What is the meaning of Simchat Torah (and life)?

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By: Ari Wonsover and Gabriel Shnaider

“Man should not ask what the meaning of his life is, but recognize that it is he who is asked. In a word, every man is questioned by life; and he can only answer to life by responding for his own life; life can only be answered by being responsible.”

Viktor Frankl, The Man in Search of Sense

Simjat Tora is a jag that comes immediately after 7 days of Sucot to mark the end of a long festive period that we have been celebrating from Rosh Hashana. From there his name on Shmini Atzeret’s Tor. This holiday has the peculiarity of having nothing peculiar, it is a jag to mark the end of a long festive period, and that is reason to celebrate. For the same reason on this day the reading of the Torá is finished and we start again from Bereshit.

At this time there is a habit of reading the Meguilat Kohelet. Some usually read it during Sucot week and others at the end of Simjat Tora. What does Kohelet have to do with Simjat Tora? Why Kohelet for the Jaguim farewell? What do you intend? What’s the message you’re coming to give us?

Kohelet is one of the 5 meguilots we found in the Tanaj, his authorship is attributed to Shlomo HaMelej. Shlomo, having achieved many achievements, triumphs and successes in many areas, reflects and questions what the true purpose of life is. The book begins by showing us its frustration:

“הֲבֵ֤ל הֲבָלִים֙ אָמַ֣ר קֹהֶ֔לֶת הֲבֵ֥ל הֲבָלִ֖ים הַכֹּ֥ל הָֽבֶל׃ (…) רָאִ֙יתִי֙ אֶת־כָּל־הַֽמַּעֲשִׂ֔ים שֶֽׁנַּעֲשׂ֖וּ תַּ֣חַת הַשָּׁ֑מֶשׁ וְהִנֵּ֥ה הַכֹּ֛ל הֶ֖בֶל וּרְע֥וּת רֽוּחַ׃”

“Vanity of vanities said Kohelet, vanity of vanities is all vanity. (…) I saw all the works done under the sun, and behold, it is all vanity and run after the wind.”

(Kohelet 1:2; 14)

The word “הָֽבֶל” (Hevel) can be interpreted in many ways. It refers to things that lack a really valuable meaning, although they seem to be important. It also refers to these things as “running after the wind”; use your energy, your resources and your time trying to achieve something unattainable, or something that when you think you get it you realize that it’s not valuable.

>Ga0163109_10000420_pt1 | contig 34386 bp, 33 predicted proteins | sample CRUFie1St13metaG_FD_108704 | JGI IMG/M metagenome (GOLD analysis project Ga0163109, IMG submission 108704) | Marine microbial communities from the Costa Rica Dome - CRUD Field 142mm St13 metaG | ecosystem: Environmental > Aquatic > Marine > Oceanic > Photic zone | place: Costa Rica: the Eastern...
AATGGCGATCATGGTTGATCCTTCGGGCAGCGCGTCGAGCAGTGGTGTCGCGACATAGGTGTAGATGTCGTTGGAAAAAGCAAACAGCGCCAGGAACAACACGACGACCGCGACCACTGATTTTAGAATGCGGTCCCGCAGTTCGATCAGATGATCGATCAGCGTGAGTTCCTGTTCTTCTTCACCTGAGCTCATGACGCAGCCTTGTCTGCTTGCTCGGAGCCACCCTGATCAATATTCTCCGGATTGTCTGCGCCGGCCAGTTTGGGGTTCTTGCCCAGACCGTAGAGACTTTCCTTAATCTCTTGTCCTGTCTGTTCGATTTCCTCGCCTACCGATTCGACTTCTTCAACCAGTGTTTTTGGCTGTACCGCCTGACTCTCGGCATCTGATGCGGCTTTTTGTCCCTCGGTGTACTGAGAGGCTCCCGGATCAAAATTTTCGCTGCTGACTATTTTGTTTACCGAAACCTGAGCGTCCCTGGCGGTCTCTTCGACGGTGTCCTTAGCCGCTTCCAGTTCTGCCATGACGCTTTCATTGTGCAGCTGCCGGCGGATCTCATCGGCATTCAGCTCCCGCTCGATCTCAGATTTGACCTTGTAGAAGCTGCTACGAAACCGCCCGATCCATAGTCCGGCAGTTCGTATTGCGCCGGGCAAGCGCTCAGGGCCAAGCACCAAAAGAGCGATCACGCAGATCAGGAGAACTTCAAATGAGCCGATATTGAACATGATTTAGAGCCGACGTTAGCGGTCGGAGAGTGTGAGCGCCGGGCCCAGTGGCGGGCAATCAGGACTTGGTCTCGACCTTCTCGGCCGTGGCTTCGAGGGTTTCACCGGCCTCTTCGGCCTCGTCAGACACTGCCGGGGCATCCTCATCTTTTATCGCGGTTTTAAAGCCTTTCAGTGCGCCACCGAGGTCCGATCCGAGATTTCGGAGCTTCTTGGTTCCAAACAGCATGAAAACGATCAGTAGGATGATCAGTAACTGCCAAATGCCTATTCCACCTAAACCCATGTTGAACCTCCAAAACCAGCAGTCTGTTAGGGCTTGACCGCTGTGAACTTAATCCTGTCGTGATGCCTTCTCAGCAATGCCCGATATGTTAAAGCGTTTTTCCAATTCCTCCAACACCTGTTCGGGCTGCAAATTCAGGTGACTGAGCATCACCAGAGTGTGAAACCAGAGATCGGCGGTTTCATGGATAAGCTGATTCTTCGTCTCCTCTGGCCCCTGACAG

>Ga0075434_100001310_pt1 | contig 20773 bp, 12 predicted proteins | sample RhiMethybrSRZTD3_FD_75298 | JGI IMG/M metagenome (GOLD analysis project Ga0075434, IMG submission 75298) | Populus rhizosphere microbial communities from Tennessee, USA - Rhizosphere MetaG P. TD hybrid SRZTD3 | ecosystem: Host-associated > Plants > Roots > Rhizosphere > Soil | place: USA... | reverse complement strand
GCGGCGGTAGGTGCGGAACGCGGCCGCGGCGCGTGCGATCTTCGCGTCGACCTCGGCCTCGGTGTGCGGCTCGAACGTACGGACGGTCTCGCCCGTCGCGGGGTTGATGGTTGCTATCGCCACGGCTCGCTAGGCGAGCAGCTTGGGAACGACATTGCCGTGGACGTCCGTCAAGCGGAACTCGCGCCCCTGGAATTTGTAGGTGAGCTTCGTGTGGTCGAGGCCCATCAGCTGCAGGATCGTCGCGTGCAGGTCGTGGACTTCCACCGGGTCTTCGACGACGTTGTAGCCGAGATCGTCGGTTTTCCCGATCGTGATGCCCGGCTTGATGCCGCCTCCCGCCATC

In Meguila we find several cases in which Shlomo tried to find that things will “fill his heart” completely. In his attempt he realizes all that does not fulfill this objective, such as riches and material goods, knowledge, pleasure, power, recognition, etc. It is important to clarify that you do not say that we need to give up these things; simply that chasing them for the sole purpose of achieving them is Hevel, therefore, an endless goal that will never satisfy us. In other words, the meaning of life is not found in them.

In recent months we believe that we have all found ourselves in the situation of asking ourselves these same questions What things are really valuable in our lives? Which ones are really worth it? What are we grateful for? How do you decide what’s really important? And who decides them? We live in a world that as children leads us down the path of consumerism, instills stereotypes and social roles in us, teaches us to idolize false gods (such as silver, fame, power), that develops into a system that suits us to be ignorant, not to question it, and only to continue inertia without having a clear north, with a false north or a north imposed by someone else.

Then Kohelet comes and questions us what the true purpose of life is. It invites us to realize what is really important and valuable, to reflect on what things we should be grateful for, and to rethink what fate we aim for. He says it’s all temporary, we can’t be absolutely sure we have it today we’re going to have it tomorrow. Then it encourages us to live and enjoy what we have today, to be aware and grateful for the small details of life: a good meal, a conversation with a friend, a good night’s sleep, etc. It is these “routine” moments that we must know how to take advantage of, give them courage and enjoy them. Take advantage of today’s opportunities and moments, live the here and now and enjoy it.

We might think we’ve come to the conclusion of the dilemma, but Shlomo raises other questions. Why do we attach so much importance to happiness? What makes us really happy and why? What else do we want besides happiness? On this he comments:

“ט֥וֹב שֵׁ֖ם מִשֶּׁ֣מֶן ט֑וֹב וְי֣וֹם הַמָּ֔וֶת מִיּ֖וֹם הִוָּלְדֽוֹ׃ ט֞וֹב לָלֶ֣כֶת אֶל־בֵּֽית־אֵ֗בֶל מִלֶּ֙כֶת֙ אֶל־בֵּ֣ית מִשְׁתֶּ֔ה׃”